• 4 out of 54 out of 54 out of 54 out of 54 out of 5 Wayne Elgin | 12/30/2013

    " A decent update on the already thought-provoking material. If the points seem restated, I'm guessing it's because Stanley is anticipating all of the counter arguments and hypothetical justifications the intended audience will use to internally discredit his findings and their implications. Written more like a thesis than a mainstream work, the sheer quantity if statistics can be daunting to follow. But it rewards you with informational talking and insightful mulling points. "

  • 4 out of 54 out of 54 out of 54 out of 54 out of 5 Sarah Wade | 12/20/2013

    " I thought there were some great tips. All in all- live below your means and you'll be fine. "

  • 3 out of 53 out of 53 out of 53 out of 53 out of 5 Holly Jorgenson | 12/14/2013

    " Not fantastic. This author seemed more concerned with alcoholic beverages than actually saving money. "

  • 3 out of 53 out of 53 out of 53 out of 53 out of 5 Katy | 12/2/2013

    " Really didn't need to read this book as mom and dad taught me the principles "

  • 2 out of 52 out of 52 out of 52 out of 52 out of 5 Angie | 10/21/2013

    " I had to read it for school. It was okay - he has a tenancy to hyper-focus on certain "badges of wealth" that frankly I could care less about. There wasn't a ton of tangible advice either. It was very philosophical, which is fine. . . I guess. "

  • 2 out of 52 out of 52 out of 52 out of 52 out of 5 Cathy | 3/3/2013

    " It was repetitious and I could not relate to it as it seemed to be written for people with high incomes (not me). "

  • 5 out of 55 out of 55 out of 55 out of 55 out of 5 Cassandra Sells bushman | 10/16/2012

    " The updated version of Millionaire Next Door. "

  • 2 out of 52 out of 52 out of 52 out of 52 out of 5 Bryan Stevenson | 10/13/2012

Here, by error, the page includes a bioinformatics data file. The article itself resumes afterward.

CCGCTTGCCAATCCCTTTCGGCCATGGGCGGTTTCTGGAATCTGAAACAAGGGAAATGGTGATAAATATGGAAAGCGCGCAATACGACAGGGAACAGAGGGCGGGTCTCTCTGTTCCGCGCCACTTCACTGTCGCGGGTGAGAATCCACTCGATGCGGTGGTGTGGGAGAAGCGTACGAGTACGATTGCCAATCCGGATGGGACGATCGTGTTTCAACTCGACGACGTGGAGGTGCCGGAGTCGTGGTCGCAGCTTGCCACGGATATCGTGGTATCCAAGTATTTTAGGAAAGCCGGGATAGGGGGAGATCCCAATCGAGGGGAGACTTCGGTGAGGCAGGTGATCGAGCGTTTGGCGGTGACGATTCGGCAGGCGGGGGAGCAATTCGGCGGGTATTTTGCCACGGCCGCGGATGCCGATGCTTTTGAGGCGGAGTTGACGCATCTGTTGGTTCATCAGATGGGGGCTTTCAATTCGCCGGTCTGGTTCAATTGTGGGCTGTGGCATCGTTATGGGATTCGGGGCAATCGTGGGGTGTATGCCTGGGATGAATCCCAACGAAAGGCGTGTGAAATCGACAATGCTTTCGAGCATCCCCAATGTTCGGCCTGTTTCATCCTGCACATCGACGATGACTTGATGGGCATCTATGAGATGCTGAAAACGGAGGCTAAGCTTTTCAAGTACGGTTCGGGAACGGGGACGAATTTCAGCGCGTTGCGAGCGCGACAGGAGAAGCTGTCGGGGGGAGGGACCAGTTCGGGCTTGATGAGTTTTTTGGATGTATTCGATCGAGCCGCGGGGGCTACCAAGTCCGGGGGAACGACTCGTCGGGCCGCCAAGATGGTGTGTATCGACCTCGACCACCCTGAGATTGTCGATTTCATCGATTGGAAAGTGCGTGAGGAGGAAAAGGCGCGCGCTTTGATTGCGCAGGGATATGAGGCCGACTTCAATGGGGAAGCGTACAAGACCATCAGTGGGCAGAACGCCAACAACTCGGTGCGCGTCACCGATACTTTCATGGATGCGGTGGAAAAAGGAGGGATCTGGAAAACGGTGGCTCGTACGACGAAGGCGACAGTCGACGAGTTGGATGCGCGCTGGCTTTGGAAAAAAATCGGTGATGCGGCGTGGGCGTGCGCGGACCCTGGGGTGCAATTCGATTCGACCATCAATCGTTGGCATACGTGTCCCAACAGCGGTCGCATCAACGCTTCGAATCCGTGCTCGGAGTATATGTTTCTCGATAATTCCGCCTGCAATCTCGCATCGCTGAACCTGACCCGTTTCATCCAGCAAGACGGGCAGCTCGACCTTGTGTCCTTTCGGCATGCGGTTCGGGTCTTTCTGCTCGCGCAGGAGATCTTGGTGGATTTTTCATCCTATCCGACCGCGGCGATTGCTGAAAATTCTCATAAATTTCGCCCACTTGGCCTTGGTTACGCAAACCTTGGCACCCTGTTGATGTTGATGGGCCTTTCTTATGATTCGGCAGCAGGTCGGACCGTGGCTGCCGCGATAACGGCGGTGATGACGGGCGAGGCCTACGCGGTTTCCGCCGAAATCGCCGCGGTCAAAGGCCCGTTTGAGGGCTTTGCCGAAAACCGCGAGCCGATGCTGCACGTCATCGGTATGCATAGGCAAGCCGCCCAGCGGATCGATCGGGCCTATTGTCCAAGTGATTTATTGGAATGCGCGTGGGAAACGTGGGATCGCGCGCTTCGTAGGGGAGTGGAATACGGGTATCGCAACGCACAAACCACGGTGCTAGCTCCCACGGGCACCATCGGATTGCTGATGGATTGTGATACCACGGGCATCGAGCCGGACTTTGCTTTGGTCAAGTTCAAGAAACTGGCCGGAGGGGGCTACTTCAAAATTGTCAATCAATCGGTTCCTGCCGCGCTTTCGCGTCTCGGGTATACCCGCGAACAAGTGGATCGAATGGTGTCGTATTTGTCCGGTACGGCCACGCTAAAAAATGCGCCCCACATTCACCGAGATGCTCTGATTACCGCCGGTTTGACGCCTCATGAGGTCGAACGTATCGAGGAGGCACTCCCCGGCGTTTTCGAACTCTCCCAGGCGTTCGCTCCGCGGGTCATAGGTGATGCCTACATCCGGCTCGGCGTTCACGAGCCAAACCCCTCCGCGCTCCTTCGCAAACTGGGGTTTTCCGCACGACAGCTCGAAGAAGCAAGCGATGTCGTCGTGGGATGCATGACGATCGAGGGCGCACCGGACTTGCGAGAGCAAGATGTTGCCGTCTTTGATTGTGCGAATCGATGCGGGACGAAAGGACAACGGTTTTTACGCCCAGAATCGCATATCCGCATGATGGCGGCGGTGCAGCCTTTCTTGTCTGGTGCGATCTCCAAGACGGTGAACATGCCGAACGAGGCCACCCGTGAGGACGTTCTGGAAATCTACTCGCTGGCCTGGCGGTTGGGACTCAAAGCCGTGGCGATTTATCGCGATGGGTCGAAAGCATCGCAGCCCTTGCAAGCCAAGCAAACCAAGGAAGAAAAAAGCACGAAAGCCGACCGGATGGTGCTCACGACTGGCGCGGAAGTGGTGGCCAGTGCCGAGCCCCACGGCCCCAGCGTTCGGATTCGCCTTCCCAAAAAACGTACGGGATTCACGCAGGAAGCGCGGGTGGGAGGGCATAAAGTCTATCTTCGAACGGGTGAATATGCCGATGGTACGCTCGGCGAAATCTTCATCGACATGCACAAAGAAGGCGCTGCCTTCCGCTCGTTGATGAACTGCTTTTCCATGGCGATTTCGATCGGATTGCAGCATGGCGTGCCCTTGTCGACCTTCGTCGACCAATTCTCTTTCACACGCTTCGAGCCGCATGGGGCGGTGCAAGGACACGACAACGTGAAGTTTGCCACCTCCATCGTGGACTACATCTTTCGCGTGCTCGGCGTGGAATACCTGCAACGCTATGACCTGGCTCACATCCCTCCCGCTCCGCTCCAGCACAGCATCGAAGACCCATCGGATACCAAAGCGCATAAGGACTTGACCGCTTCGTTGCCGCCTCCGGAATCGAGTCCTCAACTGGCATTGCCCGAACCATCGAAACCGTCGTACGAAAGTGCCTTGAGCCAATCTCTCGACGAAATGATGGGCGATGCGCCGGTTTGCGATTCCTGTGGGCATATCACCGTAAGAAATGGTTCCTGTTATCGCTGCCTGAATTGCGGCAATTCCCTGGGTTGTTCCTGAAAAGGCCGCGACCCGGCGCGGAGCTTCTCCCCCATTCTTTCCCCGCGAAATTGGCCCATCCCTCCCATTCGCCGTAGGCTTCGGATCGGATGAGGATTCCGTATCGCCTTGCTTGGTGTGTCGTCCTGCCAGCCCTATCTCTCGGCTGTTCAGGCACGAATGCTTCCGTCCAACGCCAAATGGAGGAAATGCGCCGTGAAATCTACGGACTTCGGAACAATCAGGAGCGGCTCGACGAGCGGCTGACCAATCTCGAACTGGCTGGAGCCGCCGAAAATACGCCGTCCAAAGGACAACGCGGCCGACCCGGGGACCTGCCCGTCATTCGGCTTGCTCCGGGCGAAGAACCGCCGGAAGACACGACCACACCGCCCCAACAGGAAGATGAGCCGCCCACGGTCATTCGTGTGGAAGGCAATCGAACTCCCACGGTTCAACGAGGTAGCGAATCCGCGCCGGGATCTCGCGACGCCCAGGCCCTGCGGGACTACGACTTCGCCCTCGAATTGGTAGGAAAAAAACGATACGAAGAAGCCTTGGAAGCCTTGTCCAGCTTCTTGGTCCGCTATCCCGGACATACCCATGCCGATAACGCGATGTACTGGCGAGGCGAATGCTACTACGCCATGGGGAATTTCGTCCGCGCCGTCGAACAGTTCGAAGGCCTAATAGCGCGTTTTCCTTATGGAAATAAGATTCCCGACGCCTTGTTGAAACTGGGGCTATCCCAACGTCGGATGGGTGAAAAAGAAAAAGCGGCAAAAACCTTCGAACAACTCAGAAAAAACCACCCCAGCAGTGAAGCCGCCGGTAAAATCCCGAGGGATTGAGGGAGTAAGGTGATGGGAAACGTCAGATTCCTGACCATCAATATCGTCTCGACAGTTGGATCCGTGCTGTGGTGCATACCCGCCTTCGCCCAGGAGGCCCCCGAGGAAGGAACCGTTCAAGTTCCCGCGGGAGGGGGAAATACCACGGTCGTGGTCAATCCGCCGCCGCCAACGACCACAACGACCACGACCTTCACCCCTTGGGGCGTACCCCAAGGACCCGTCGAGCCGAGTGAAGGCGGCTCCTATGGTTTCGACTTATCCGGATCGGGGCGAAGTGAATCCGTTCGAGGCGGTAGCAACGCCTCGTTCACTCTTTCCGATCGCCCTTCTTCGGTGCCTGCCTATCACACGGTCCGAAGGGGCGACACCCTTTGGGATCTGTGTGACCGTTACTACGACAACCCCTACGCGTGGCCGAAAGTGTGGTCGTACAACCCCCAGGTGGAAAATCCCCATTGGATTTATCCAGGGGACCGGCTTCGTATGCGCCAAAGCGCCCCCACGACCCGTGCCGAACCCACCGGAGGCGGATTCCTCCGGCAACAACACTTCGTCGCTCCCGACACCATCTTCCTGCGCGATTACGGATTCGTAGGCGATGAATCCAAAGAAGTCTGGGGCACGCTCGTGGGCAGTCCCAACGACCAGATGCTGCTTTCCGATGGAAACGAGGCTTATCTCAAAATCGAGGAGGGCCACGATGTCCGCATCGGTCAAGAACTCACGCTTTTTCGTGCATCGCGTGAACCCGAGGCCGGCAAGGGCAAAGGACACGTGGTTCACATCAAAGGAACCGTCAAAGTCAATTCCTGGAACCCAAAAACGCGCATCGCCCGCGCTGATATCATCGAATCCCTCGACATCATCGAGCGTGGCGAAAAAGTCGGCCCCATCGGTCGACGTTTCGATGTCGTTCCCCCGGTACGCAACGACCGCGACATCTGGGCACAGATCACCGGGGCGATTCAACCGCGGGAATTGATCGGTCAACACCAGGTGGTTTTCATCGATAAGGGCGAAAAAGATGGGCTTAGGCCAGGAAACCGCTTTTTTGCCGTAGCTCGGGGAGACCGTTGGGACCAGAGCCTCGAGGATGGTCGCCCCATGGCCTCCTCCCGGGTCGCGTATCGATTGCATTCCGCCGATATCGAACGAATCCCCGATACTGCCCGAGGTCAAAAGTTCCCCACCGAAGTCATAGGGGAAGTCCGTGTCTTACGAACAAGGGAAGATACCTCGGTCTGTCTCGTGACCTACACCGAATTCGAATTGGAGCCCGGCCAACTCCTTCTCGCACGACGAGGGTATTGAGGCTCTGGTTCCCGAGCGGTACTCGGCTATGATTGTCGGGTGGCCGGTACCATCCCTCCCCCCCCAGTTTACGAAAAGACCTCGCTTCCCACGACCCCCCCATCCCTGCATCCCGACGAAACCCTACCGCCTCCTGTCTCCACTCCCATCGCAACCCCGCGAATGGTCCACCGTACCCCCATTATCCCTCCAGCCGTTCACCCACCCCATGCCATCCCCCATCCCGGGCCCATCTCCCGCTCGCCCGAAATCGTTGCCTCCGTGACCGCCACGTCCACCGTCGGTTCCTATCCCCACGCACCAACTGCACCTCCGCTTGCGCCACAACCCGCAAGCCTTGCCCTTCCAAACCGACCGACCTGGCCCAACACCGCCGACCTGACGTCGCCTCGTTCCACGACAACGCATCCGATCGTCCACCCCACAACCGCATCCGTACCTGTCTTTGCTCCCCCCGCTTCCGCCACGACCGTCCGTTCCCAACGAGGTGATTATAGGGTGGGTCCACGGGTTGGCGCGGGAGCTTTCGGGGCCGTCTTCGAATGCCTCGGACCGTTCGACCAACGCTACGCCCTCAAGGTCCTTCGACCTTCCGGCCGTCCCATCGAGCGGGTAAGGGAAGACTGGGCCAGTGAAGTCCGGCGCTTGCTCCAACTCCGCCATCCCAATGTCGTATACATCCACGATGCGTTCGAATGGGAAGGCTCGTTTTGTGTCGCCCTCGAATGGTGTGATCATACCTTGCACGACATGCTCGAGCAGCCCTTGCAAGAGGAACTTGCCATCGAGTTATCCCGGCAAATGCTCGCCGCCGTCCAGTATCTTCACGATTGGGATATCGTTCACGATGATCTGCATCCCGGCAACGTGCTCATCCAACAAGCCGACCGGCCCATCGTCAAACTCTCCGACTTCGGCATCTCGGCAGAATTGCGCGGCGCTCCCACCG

" The subject matter was excellent. I agree with many of the points, and the idea that frugality leads to true wealth is a powerful lesson. I gave it two stars because the entire book could have been written as a 5 page essay. There was way too much repeated info. "

  • 3 out of 53 out of 53 out of 53 out of 53 out of 5 Greg | 8/24/2012

    " If you've read The Millionaire Next Door, not much new here. It seemed very repetitive as I had read that book recently. "

  • 3 out of 53 out of 53 out of 53 out of 53 out of 5 Ashley | 6/25/2012

    " I liked the concept and the major point of this book - my only problem is that the point was made in the first chapter. The rest of the book had a few interesting case studies and stories, but nothing that really added to the first chapter. "

  • 2 out of 52 out of 52 out of 52 out of 52 out of 5 Milkman3367 | 6/10/2012

    " Well researched, but basically a work of repetition...from the author's previous books, and within the book itself. "

  • 4 out of 54 out of 54 out of 54 out of 54 out of 5 Sam Frentzel-Beyme | 2/10/2012

    " Real life information about wealth that you won't find taught in any finance undergrad or MBA program. "

  • 4 out of 54 out of 54 out of 54 out of 54 out of 5 Jonathan | 2/7/2012

    " Analytical follow-up to "The Millionaire Next Door". "

  • 5 out of 55 out of 55 out of 55 out of 55 out of 5 Annette | 12/19/2011

    " A third hit for Thomas Stanley. You would think Mr. Stanley would have run out of information or re-hashed parts from his previous two books, but no Mr. Stanley has more interesting information about "the millionaire". "

  • 2 out of 52 out of 52 out of 52 out of 52 out of 5 Lori Kincaid | 11/17/2011

    " There was nothing new here, and he could have summed up his latest research in one chapter. Of course, that would keep him from selling books which might make him no longer one of the Millionaires next door... "